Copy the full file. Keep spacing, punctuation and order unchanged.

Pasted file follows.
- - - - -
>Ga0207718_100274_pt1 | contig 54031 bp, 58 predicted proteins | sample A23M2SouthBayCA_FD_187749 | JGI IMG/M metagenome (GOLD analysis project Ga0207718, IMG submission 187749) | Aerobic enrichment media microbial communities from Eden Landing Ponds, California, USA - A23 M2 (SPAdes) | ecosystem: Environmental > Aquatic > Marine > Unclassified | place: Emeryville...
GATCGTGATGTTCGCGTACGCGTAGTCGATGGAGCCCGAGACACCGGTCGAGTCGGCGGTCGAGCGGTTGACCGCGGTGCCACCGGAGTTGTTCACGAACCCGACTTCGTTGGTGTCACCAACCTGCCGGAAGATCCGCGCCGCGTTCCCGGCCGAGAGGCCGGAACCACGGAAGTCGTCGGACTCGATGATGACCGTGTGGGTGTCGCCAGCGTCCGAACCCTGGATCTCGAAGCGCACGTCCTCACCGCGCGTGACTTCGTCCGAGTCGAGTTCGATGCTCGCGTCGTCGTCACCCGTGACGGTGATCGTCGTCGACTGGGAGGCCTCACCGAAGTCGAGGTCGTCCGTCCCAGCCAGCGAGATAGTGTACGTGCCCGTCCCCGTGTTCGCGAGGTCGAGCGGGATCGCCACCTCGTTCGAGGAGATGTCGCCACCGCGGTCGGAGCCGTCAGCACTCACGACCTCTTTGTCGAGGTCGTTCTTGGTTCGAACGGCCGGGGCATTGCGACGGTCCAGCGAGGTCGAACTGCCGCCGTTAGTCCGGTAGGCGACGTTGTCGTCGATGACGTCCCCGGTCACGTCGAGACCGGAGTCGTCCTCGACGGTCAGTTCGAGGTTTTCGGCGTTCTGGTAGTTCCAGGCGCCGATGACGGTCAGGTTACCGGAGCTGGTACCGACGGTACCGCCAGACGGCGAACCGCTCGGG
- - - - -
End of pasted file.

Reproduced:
>Ga0207718_100274_pt1 | contig 54031 bp, 58 predicted proteins | sample A23M2SouthBayCA_FD_187749 | JGI IMG/M metagenome (GOLD analysis project Ga0207718, IMG submission 187749) | Aerobic enrichment media microbial communities from Eden Landing Ponds, California, USA - A23 M2 (SPAdes) | ecosystem: Environmental > Aquatic > Marine > Unclassified | place: Emeryville...
GATCGTGATGTTCGCGTACGCGTAGTCGATGGAGCCCGAGACACCGGTCGAGTCGGCGGTCGAGCGGTTGACCGCGGTGCCACCGGAGTTGTTCACGAACCCGACTTCGTTGGTGTCACCAACCTGCCGGAAGATCCGCGCCGCGTTCCCGGCCGAGAGGCCGGAACCACGGAAGTCGTCGGACTCGATGATGACCGTGTGGGTGTCGCCAGCGTCCGAACCCTGGATCTCGAAGCGCACGTCCTCACCGCGCGTGACTTCGTCCGAGTCGAGTTCGATGCTCGCGTCGTCGTCACCCGTGACGGTGATCGTCGTCGACTGGGAGGCCTCACCGAAGTCGAGGTCGTCCGTCCCAGCCAGCGAGATAGTGTACGTGCCCGTCCCCGTGTTCGCGAGGTCGAGCGGGATCGCCACCTCGTTCGAGGAGATGTCGCCACCGCGGTCGGAGCCGTCAGCACTCACGACCTCTTTGTCGAGGTCGTTCTTGGTTCGAACGGCCGGGGCATTGCGACGGTCCAGCGAGGTCGAACTGCCGCCGTTAGTCCGGTAGGCGACGTTGTCGTCGATGACGTCCCCGGTCACGTCGAGACCGGAGTCGTCCTCGACGGTCAGTTCGAGGTTTTCGGCGTTCTGGTAGTTCCAGGCGCCGATGACGGTCAGGTTACCGGAGCTGGTACCGACGGTACCGCCAGACGGCGAACCGCTCGGG